Carcass Disposal Information
This section of VetCA provides links to various resources pertaining to animal carcass disposal. In addition to these resources, please visit the VetCA Carcass Disposal State Locator to find state-specific rules covering topics such as approved types of disposal and emergency management.
Appropriate Animal Carcass Disposal
The AVMA advocates safe and environmentally responsible disposal of animal carcasses, whether on an individual animal basis or during mass mortality events. As such, the AVMA supports increased research and education towards the development of appropriate methods and guidelines for animal carcass disposal. (Also see AVMA’s policy on Animal Carcass Risk in Natural Disasters.)
Domestic Animals - Companion and Production Animals
A variety of authorized disposal means exists for carcasses of domestic animals, regardless if they are considered companion or production animals. Advances on many fronts have expanded carcass disposal techniques; however, the applicability, costs, and risk mitigations of each are important considerations when choosing from the authorized and available disposal means in your area. Additionally, increased restrictions upon carcass disposal, such as those pertaining to specified risk materials (SRMS) in cattle 30 months of age and older, have greatly impacted sectors of animal owners, resulting in even greater need for improved availability of practical carcass disposal options. The Carcass Disposal State Resource Locator provides specific information relative to the rules and regulations pertaining to carcass disposal in your state.
While cremation or burial are the most common means of final disposition for small companion animals, these options may not be practical or possible for all animal carcasses.
- Some municipalities prohibit burial of animals within their boundaries.
- Weather, environmental, or soil conditions may not be conducive to burial even if it is authorized in the desired location.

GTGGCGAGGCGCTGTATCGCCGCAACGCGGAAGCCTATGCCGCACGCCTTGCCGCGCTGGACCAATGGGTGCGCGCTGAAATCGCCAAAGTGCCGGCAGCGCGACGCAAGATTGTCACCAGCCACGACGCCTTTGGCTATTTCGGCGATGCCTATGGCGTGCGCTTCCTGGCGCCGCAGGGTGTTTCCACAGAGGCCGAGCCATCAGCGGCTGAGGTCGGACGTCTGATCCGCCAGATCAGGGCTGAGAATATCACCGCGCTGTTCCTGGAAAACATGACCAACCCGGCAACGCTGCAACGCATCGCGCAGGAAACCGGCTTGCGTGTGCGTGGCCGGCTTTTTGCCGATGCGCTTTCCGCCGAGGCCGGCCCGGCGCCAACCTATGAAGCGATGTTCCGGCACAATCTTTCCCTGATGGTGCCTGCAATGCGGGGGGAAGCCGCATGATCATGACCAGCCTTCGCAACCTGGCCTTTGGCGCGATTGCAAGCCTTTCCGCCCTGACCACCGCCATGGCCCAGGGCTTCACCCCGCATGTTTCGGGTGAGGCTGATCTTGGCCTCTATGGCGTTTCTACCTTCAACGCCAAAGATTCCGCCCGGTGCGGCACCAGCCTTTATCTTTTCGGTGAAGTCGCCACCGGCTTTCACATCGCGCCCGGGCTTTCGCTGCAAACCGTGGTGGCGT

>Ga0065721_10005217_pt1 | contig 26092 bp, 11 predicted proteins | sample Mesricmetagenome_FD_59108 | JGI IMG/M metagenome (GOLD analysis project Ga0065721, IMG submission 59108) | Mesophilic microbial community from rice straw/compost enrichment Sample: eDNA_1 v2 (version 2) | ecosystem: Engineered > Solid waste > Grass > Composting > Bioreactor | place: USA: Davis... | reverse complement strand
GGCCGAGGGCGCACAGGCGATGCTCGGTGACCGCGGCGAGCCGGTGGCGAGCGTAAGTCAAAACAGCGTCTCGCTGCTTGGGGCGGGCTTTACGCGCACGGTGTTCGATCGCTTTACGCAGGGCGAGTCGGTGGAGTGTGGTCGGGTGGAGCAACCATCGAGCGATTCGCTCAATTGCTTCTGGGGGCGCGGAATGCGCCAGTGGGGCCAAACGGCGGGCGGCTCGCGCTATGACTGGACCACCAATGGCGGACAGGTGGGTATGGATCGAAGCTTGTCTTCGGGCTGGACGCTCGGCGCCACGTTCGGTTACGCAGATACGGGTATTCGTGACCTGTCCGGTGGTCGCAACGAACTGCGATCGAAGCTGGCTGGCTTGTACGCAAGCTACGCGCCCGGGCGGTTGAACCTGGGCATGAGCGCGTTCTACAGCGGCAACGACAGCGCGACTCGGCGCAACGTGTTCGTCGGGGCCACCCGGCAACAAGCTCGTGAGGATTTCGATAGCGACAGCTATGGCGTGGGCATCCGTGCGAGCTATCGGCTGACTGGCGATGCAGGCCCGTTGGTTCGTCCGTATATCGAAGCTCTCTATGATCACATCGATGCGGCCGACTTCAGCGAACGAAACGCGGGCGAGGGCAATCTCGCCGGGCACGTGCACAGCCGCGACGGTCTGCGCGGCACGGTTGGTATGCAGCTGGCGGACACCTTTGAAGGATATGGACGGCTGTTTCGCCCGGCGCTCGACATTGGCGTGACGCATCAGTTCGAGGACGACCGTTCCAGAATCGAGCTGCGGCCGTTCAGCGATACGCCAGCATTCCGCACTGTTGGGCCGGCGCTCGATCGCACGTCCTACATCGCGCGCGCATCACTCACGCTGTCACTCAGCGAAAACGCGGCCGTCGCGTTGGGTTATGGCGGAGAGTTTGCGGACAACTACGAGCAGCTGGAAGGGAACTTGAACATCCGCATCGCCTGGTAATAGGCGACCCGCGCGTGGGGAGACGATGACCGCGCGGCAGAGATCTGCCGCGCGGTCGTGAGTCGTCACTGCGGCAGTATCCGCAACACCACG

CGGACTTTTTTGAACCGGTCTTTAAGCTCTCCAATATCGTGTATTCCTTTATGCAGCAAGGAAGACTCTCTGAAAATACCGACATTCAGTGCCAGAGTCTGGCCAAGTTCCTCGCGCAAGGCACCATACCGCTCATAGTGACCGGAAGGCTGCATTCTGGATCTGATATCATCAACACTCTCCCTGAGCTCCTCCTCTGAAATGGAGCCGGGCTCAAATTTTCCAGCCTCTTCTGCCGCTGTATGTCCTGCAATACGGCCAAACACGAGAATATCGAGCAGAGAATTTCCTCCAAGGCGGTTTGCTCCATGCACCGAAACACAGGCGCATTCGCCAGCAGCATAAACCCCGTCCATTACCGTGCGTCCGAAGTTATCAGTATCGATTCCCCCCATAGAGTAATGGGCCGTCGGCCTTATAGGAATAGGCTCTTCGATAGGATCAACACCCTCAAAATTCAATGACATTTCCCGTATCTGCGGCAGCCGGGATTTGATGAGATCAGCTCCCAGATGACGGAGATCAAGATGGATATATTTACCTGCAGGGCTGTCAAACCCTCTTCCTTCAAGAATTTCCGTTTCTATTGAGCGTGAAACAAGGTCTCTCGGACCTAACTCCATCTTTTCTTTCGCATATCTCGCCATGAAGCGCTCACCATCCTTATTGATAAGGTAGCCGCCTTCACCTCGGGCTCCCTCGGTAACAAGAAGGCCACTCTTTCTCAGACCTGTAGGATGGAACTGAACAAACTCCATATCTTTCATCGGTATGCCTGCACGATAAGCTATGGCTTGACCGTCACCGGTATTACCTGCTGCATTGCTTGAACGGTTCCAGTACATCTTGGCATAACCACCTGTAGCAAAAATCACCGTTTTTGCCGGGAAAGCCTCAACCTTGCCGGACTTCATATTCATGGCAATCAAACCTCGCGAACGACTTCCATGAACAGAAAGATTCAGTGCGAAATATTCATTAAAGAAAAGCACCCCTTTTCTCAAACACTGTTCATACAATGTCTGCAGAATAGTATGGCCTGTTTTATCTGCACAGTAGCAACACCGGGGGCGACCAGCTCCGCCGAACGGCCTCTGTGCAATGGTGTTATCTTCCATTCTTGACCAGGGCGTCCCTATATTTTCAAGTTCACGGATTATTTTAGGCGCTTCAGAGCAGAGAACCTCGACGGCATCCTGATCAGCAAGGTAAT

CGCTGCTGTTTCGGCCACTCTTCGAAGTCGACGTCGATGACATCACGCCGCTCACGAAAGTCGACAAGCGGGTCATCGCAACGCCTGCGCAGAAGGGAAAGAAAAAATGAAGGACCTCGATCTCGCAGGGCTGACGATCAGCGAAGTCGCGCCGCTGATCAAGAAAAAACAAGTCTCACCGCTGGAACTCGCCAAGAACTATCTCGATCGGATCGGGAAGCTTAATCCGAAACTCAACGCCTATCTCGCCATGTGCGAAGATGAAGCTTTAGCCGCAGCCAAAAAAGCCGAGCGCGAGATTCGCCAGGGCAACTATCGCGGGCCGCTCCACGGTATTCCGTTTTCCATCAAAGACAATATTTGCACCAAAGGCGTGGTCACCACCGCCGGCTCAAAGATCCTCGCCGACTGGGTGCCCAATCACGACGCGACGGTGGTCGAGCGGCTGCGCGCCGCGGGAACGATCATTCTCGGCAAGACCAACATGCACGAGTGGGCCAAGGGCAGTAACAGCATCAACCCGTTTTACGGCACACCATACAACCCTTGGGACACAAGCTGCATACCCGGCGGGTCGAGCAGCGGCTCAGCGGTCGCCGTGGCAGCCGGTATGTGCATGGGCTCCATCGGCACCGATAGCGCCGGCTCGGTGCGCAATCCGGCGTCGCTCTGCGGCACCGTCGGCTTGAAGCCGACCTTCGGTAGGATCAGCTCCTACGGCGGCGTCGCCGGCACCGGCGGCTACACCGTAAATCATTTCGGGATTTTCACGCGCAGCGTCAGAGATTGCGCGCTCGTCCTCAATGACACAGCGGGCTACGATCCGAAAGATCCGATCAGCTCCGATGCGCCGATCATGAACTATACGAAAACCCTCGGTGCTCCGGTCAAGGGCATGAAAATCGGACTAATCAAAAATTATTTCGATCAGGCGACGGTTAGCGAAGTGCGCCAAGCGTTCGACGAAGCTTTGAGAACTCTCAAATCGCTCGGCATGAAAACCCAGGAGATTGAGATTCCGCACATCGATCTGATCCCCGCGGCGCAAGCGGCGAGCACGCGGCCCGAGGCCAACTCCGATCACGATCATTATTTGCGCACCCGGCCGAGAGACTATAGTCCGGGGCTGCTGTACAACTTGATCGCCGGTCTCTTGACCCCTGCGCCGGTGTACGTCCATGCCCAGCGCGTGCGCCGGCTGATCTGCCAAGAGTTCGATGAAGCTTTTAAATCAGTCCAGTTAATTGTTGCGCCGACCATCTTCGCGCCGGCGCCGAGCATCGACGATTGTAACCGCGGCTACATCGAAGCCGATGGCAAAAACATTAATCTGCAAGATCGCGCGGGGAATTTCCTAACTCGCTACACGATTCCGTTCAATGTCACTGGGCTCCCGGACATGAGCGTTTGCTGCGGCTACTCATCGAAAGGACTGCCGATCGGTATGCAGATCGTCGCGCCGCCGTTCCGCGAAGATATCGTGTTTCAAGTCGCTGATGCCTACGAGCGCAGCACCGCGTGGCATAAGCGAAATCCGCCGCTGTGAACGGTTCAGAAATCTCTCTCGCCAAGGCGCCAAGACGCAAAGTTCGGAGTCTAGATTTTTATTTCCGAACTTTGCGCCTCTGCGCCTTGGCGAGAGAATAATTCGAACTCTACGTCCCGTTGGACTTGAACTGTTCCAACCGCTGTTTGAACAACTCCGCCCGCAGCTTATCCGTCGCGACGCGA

- Prevention of secondary toxicoses of scavengers and pollution of ground water are extremely important considerations when debating burial carcasses of animals which were pharmaceutically euthanized.
- Cremation costs are generally based on the weight of the carcass(es), and is often cost prohibitive with larger animals.
When done appropriately, composting provides an environmentally friendly means to dispose of carcasses and eliminate a variety of pathogens.
The following useful web sites and university sources of information on carcass disposal are provided here to assist veterinarians and their staff in providing accurate and useful guidance to their clients (as well as for use in their own practices) regarding carcass disposal.
Council for Agricultural Science and Technology (CAST).
Cornell Waste Management Institute (CWMI).
- Farm Waste Management. A program in the Department of Crop and Soil Sciences in the College of Agriculture and Life Sciences at Cornell University. Topics of interest include composting and rendering of farm animals.
Iowa State University. A four part series covering mortality disposal on farms.
Michigan State University
National Biosecurity Resource Center for Animal Health Emergencies.
Ohio State University.
Penn State University
South Texas State University
Texas A&M University
University of Wisconsin Extension
USDA Animal Welfare Information Center
Virginia Department of Environmental Quality
- Avian Influenza Carcass Disposal. A presentation on methods of disposal of poultry and other birds that have died or been culled as a result of Avian Influenza.
State Regulations. Most states have enacted regulations governing the disposal of wild animal carcasses. These rules are in place to protect humans and animals from the spread of infectious and/or contagious disease. Typically, the agencies involved are the department of natural resources, fish and wildlife, and/or department of health. Check with your state agencies to determine the applicable regulations.
For proper disposal of wildlife carcasses, consult your state's Fish and Wildlife Service office.
Examples of state guidances include:
Cornell Waste Management Institute (CWMI). A program in the Department of Crop and Soil Sciences in the College of Agriculture and Life Sciences at Cornell University. Topics of interest include composting roadkill.
Internet Center for Wildlife Damage Management. A discussion of alternative carcass disposal options.
Endangered Species. NCMS maintains a State Endangered Species Tool. It contains useful links to the U.S. Fish and Wildlife state contacts, state agency contacts and other useful information.
Bald Eagles or Golden Eagles. All carcasses, parts, and feathers of these eagles must be sent to the National Eagle Repository after you have satisfied the requirements of your state regulations.
Endangered Or Threatened Migratory Birds. Approval from your local Fish and Wildlife Office is required prior to disposing of or transferring any carcasses, parts, or feathers of endangered or threatened migratory birds.